Equation (9) clearly shows the immense impact of the kernel on the posterior mean and variance. However, this is not surprising as the kernel is an essential part of the prior model. For practical applications that leads to the question how to choose the kernel. Additionally, most kernels depend on a set of hyperparameters that must be defined. Thus in order to turn GPR into a powerful practical tool it is essential to develop methods that address the model selection problem. We see the model selection as the determination of the kernel and its hyperparameters. We only focus on kernels that are defined on Znz. In the next two subsections, we present different kernels and explain the role of the hyperparameters and their selection, mainly based on [Ras06].

Remark 3. The selection of the kernel functions seems to be similar to the model selection for parametric models. However, there are two major differences: i) the selection is fully covered by the Bayesian methodology and ii) many kernels allow to model a wide range of different functions whereas parametric models a typically limited to very specific types of functions.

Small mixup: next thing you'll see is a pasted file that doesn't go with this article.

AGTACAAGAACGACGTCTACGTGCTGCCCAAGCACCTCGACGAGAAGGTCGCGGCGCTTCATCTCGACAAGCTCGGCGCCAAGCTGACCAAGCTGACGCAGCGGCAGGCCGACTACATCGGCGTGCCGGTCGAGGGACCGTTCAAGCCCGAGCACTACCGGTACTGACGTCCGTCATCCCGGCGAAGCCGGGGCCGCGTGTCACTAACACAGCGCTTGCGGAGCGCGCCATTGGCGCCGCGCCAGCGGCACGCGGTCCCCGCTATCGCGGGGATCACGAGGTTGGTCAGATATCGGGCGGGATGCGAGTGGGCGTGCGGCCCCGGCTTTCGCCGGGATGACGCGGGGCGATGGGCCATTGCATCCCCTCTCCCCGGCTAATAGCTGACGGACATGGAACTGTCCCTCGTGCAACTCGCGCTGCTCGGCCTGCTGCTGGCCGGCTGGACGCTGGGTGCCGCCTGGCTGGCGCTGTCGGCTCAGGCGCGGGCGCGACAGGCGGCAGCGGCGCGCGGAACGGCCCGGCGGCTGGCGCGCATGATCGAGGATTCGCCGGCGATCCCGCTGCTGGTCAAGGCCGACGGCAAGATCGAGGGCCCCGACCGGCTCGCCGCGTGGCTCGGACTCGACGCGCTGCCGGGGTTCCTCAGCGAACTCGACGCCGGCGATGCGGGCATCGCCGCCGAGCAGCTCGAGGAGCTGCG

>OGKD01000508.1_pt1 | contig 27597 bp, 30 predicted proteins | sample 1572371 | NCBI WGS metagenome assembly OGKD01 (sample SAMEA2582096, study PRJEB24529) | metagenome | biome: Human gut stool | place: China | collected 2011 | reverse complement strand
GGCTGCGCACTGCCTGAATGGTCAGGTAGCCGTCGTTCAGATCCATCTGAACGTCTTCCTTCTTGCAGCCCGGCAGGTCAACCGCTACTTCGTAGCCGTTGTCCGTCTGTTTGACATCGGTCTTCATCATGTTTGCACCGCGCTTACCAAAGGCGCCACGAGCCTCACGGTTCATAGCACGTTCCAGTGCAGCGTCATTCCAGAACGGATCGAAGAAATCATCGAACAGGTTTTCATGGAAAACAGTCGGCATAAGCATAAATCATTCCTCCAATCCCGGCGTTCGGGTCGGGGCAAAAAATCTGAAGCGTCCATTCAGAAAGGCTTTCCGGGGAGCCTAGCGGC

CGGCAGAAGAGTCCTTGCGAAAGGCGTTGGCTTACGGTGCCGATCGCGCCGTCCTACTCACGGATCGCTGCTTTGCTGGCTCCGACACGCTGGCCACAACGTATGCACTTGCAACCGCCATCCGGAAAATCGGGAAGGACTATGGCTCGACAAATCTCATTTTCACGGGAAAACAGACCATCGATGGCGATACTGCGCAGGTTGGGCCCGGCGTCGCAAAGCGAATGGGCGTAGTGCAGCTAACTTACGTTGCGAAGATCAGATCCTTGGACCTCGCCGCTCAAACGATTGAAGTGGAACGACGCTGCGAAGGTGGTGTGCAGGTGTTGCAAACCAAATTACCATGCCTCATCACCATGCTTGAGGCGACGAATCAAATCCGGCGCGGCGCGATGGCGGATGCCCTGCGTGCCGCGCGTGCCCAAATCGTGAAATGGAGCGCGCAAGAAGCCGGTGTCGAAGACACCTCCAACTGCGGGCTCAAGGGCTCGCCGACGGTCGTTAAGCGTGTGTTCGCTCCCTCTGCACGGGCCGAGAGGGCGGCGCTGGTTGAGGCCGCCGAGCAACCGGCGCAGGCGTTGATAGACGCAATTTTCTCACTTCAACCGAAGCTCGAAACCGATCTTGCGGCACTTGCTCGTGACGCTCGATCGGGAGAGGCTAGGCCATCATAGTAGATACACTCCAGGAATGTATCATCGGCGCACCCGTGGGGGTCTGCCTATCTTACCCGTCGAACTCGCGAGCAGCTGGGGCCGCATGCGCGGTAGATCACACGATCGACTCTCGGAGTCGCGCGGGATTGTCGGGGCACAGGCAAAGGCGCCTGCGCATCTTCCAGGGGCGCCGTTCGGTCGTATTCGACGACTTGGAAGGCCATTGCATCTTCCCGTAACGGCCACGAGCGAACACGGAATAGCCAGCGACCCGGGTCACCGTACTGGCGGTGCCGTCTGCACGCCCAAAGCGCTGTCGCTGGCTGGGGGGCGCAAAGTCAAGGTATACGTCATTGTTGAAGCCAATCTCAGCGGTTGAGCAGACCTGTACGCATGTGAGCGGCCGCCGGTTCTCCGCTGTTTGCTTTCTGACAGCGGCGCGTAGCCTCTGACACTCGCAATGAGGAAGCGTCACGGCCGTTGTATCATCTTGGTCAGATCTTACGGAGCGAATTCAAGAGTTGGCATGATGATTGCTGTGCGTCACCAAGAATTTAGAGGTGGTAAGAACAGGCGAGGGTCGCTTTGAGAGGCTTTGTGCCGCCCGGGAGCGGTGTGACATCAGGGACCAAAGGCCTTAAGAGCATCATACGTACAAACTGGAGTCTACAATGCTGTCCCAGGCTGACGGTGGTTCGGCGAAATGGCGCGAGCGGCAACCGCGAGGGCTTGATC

#### 3.1 Kernel Functions

The value of the kernel function k(z, z) is an indicator of the interaction of two states (z, z). Thus, an essential part of GPR is the selection of the kernel function and the estimation of its free parameters φ1, φ2, , φnφ, called hyperparameters. The number nφ of hyperparameters depends on the kernel function. The choice of the kernel function and the determination of the corresponding hyperparameters can be seen as degrees of freedom of the regression. First of all, we start with the general properties of a function to be qualified as a kernel for GPR. A necessary and sufficient condition for the function k: Z ×Zto be a valid kernel is that the Gram matrix, see (6), is positive semidefinite for all possible input values [SC04].